Discussion in the House of Commons Relative to Publication of the Quebec Agreement
(As taken from Parliamentary Debates (Hansard), House of Commons Official Report (Volume 483, No. 40, Tuesday, January 30, 1951—page 718)
atomic energy (anglo-american arrangements)
Mr. Blackburn 6 asked the Prime Minister whether he will give an assurance that the relationship of equal partnership between America, Britain and Canada over the development and use of atomic energy still subsists.
The Prime Minister: As I stated in the course of the debate in the House on 14th December, there was a war-time partnership between the United States, the United Kingdom and Canada for the development of the atomic weapon. By agreement between the three Governments, the nature of these war-time arrangements has not been revealed on grounds of public policy. The position of the United States Administration in many of these matters is now regulated by legislation enacted in the United States since the end of the war, and the war-time arrangements have been modified accordingly. But partnership between the three countries for certain purposes in the atomic energy field continues.
Mr. Blackburn: Is the Prime Minister aware that in 1945 President Truman himself recognised that this relation of equal partnership then existed, and may we not be assured that the relationship [Page 692]of equal partnership, which subsisted in 1945, still exists today, in 1951?
The Prime Minister: If the hon. Member had listened to my reply—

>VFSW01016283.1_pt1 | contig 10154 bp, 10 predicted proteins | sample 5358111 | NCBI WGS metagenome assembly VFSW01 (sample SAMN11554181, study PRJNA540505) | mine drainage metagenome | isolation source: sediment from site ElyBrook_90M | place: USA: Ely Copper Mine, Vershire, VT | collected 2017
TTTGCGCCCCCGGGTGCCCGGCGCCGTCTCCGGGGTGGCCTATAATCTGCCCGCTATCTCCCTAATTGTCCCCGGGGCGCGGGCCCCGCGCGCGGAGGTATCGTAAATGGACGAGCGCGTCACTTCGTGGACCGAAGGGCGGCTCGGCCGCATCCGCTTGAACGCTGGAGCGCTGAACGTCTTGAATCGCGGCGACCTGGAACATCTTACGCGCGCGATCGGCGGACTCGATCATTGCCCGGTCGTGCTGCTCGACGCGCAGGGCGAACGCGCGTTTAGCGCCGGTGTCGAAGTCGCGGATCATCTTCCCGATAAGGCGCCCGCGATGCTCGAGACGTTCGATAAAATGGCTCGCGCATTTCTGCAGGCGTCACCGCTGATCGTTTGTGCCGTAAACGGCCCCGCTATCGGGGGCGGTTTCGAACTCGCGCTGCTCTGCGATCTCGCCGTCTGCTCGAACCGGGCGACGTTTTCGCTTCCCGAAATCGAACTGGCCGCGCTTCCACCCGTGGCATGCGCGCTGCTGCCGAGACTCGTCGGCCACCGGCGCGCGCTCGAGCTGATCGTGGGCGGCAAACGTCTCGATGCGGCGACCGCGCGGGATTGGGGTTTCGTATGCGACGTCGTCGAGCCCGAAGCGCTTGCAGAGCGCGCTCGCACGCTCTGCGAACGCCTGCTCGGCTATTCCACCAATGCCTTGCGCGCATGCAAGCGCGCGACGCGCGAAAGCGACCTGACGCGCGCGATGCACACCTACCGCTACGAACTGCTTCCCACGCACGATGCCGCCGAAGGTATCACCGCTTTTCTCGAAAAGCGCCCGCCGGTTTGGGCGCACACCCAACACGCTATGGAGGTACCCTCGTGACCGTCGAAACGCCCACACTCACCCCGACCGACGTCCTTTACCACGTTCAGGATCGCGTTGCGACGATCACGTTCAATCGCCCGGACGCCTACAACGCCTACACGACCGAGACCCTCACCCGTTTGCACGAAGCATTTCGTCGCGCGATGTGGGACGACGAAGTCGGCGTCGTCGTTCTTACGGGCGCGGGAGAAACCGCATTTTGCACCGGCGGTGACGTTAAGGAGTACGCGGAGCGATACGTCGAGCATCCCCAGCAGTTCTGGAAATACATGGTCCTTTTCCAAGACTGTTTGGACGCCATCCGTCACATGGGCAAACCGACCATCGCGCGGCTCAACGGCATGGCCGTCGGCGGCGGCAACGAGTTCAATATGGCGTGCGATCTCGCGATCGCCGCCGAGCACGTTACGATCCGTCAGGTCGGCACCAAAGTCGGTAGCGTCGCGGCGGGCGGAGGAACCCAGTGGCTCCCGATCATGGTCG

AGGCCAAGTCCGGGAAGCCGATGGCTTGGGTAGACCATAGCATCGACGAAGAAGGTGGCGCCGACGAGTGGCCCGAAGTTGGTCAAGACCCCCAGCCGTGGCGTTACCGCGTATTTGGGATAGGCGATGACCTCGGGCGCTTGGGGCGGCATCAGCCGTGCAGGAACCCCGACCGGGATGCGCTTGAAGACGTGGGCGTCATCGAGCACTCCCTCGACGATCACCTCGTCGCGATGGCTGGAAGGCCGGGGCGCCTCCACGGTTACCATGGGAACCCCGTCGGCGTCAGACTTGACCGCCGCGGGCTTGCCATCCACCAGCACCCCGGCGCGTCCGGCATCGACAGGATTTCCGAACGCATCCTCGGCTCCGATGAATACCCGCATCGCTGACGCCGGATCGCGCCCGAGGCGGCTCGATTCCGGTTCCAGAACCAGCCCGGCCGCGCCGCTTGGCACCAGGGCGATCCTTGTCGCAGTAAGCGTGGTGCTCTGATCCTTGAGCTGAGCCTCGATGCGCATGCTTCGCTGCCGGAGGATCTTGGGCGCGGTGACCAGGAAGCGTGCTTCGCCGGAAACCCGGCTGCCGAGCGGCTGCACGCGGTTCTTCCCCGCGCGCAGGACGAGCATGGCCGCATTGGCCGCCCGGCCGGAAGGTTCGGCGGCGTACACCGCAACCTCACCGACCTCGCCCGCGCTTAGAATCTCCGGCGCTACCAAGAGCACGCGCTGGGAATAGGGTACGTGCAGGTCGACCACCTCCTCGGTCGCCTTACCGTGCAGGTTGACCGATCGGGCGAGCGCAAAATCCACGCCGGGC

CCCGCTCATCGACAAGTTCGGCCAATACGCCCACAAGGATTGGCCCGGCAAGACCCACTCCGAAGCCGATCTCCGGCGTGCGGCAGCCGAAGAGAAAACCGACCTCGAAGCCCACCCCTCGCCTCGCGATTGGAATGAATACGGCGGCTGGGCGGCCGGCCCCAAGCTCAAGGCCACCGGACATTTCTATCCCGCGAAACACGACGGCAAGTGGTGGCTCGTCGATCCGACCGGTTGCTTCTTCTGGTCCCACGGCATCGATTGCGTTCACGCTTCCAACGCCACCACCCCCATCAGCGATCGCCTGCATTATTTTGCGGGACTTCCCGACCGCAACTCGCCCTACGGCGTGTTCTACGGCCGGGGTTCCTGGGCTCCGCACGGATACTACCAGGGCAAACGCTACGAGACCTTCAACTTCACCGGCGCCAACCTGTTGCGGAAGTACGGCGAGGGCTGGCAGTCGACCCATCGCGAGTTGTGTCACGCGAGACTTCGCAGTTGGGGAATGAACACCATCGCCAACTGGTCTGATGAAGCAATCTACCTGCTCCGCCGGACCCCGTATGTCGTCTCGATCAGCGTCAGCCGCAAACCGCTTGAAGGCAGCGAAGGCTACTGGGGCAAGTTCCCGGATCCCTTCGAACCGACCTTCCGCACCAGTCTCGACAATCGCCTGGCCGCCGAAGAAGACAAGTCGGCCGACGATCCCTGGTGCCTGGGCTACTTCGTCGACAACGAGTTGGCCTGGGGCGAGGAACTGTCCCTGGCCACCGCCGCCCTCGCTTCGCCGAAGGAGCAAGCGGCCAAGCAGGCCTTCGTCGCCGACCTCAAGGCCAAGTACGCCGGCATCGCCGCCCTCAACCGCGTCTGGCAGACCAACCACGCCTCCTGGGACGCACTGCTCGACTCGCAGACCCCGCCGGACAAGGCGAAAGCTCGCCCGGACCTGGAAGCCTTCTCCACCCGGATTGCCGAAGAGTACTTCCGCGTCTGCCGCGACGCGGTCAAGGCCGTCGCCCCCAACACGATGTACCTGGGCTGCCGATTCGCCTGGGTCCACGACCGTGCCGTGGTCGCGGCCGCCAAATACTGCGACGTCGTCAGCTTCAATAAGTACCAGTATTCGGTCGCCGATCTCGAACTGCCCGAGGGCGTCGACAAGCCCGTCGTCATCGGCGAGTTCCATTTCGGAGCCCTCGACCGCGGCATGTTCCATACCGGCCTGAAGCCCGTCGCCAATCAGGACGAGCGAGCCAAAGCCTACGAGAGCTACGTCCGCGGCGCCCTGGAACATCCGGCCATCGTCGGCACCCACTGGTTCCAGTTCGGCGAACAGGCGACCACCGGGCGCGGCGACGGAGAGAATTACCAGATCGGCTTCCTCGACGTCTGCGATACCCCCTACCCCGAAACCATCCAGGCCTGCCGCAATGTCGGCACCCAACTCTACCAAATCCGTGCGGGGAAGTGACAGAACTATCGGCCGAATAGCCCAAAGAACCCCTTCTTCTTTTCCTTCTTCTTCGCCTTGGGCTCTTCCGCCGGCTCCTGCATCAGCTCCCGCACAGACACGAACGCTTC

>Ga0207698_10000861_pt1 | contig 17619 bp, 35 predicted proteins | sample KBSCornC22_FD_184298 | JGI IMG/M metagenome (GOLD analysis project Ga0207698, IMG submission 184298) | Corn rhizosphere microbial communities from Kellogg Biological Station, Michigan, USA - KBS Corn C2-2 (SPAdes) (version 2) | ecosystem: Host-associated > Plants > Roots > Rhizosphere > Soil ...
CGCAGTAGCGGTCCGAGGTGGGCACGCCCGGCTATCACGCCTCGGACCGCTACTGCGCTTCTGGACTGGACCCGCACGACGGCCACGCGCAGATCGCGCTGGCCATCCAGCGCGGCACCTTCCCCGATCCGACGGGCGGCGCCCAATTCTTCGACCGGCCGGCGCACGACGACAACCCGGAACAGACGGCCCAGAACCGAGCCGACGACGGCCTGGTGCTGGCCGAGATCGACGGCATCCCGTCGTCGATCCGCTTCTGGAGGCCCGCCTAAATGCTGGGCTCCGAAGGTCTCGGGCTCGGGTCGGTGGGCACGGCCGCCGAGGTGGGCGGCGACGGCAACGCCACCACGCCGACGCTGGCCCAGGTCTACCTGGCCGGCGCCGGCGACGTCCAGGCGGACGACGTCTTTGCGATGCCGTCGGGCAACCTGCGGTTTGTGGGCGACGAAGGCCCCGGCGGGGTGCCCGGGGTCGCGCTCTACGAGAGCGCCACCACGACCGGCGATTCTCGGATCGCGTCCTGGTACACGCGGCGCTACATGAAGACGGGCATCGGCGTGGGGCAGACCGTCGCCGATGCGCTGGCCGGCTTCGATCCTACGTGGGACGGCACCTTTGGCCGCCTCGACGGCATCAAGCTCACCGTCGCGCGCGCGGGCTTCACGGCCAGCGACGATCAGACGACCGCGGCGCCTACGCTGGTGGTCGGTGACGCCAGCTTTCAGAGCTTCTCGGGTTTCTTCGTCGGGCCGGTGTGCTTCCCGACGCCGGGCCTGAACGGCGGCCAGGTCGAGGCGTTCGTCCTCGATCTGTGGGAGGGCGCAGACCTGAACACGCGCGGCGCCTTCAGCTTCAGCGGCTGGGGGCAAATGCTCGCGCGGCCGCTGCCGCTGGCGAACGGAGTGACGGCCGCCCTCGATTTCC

Mr. Blackburn: I did.
The Prime Minister: —I said that the partnership between the three countries for certain purposes in the atomic energy field continued.
Mr. Churchill: There was an agreement about this in the war, and now that that agreement has been, as I understand, revoked by the Prime Minister and the Government, is there any reason why its terms should not be stated in public?
The Prime Minister: That would be a matter which would have to be agreed with the United States Government.
Mr. Churchill: Yes.
The Prime Minister: I could inquire into that, but at the present time I am precluded by that agreement from announcing what those arrangements were on the grounds of public policy as agreed with our co-signatories.
Mr. Churchill: I understand that the right hon. Gentleman will inquire from the United States Government whether there are any reasons why the war-time agreement should not now be made public?
The Prime Minister: I am prepared to inquire. I would like perhaps to have a word with the right hon. Gentleman on this matter. It is, as he knows, rather complicated and rather delicate.
Mr. Emrys Hughes:7 Is the Prime Minister aware of the recent statement by the Leader of the Opposition that this country has not the secret of the atomic bomb? If this is so, is this equal partnership?
The Prime Minister: I am not aware of that statement.
Sir Herbert Williams:8 May I ask whether I am to understand that for the first time in history we are bound by treaties which have not been published?
The Prime Minister: This was not a treaty.
Sir H. Williams: Surely, the definition of a treaty being an agreement between this country and another country, it must be published in peace-time, otherwise it is not valid?
Mr. Churchill: The point I was venturing to make is that the treaty—or not a treaty—the agreement, had been revoked, not that it had been maintained and kept in secrecy. It has been revoked, and having been revoked I do not see why the secret should not be revealed.
Mr. Blackburn: I understood the Prime Minister to nod his head. Do we understand that the treaty has in fact now been revoked?[Page 693]
The Prime Minister: I have tried to explain twice that there was no treaty—it was a question of agreement. That agreement—[Interruption]—there is a great deal of difference between an agreement and a treaty. There was an agreement, but the agreement has been changed and altered and new agreements have been made.